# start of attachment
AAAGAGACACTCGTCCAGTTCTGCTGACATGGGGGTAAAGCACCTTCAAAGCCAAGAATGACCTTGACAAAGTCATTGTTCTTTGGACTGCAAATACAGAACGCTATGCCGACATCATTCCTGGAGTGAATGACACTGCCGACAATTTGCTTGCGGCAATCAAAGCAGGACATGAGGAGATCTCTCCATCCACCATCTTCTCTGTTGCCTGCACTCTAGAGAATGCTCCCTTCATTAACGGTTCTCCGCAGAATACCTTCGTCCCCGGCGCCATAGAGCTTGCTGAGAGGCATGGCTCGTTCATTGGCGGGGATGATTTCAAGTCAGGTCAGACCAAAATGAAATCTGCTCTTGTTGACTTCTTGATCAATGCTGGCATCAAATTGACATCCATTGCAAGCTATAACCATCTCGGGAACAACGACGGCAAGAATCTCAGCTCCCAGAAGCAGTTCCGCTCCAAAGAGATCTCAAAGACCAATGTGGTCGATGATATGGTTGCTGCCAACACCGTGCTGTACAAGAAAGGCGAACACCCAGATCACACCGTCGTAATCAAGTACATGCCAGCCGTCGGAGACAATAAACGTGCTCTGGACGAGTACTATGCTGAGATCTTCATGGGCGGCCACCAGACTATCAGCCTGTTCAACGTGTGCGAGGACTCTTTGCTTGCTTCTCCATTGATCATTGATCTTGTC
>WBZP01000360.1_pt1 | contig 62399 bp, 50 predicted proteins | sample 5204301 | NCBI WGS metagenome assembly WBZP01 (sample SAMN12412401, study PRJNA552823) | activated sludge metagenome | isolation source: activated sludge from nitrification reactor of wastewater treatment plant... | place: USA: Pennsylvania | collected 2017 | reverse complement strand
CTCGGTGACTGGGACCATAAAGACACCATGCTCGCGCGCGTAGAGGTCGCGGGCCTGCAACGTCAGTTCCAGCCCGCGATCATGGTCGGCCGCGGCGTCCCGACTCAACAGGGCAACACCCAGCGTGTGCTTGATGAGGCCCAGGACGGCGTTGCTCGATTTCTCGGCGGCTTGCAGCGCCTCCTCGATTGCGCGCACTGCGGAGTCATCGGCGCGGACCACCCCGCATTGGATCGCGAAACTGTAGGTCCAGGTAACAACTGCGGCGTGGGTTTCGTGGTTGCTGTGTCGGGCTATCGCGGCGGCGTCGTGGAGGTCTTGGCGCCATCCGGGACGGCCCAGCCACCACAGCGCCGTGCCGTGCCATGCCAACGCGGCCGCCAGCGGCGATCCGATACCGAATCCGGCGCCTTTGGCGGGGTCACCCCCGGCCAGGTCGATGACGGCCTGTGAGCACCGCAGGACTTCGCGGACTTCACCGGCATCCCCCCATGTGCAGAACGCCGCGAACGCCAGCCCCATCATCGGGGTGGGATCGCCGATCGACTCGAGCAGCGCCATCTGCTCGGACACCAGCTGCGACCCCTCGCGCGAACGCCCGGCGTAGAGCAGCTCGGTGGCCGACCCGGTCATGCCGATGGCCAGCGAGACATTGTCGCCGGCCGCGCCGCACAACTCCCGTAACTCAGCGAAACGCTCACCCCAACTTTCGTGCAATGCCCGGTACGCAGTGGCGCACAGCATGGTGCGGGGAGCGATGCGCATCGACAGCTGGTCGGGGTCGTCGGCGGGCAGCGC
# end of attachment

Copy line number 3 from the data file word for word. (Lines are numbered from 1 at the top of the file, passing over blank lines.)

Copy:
CTCGGTGACTGGGACCATAAAGACACCATGCTCGCGCGCGTAGAGGTCGCGGGCCTGCAACGTCAGTTCCAGCCCGCGATCATGGTCGGCCGCGGCGTCCCGACTCAACAGGGCAACACCCAGCGTGTGCTTGATGAGGCCCAGGACGGCGTTGCTCGATTTCTCGGCGGCTTGCAGCGCCTCCTCGATTGCGCGCACTGCGGAGTCATCGGCGCGGACCACCCCGCATTGGATCGCGAAACTGTAGGTCCAGGTAACAACTGCGGCGTGGGTTTCGTGGTTGCTGTGTCGGGCTATCGCGGCGGCGTCGTGGAGGTCTTGGCGCCATCCGGGACGGCCCAGCCACCACAGCGCCGTGCCGTGCCATGCCAACGCGGCCGCCAGCGGCGATCCGATACCGAATCCGGCGCCTTTGGCGGGGTCACCCCCGGCCAGGTCGATGACGGCCTGTGAGCACCGCAGGACTTCGCGGACTTCACCGGCATCCCCCCATGTGCAGAACGCCGCGAACGCCAGCCCCATCATCGGGGTGGGATCGCCGATCGACTCGAGCAGCGCCATCTGCTCGGACACCAGCTGCGACCCCTCGCGCGAACGCCCGGCGTAGAGCAGCTCGGTGGCCGACCCGGTCATGCCGATGGCCAGCGAGACATTGTCGCCGGCCGCGCCGCACAACTCCCGTAACTCAGCGAAACGCTCACCCCAACTTTCGTGCAATGCCCGGTACGCAGTGGCGCACAGCATGGTGCGGGGAGCGATGCGCATCGACAGCTGGTCGGGGTCGTCGGCGGGCAGCGC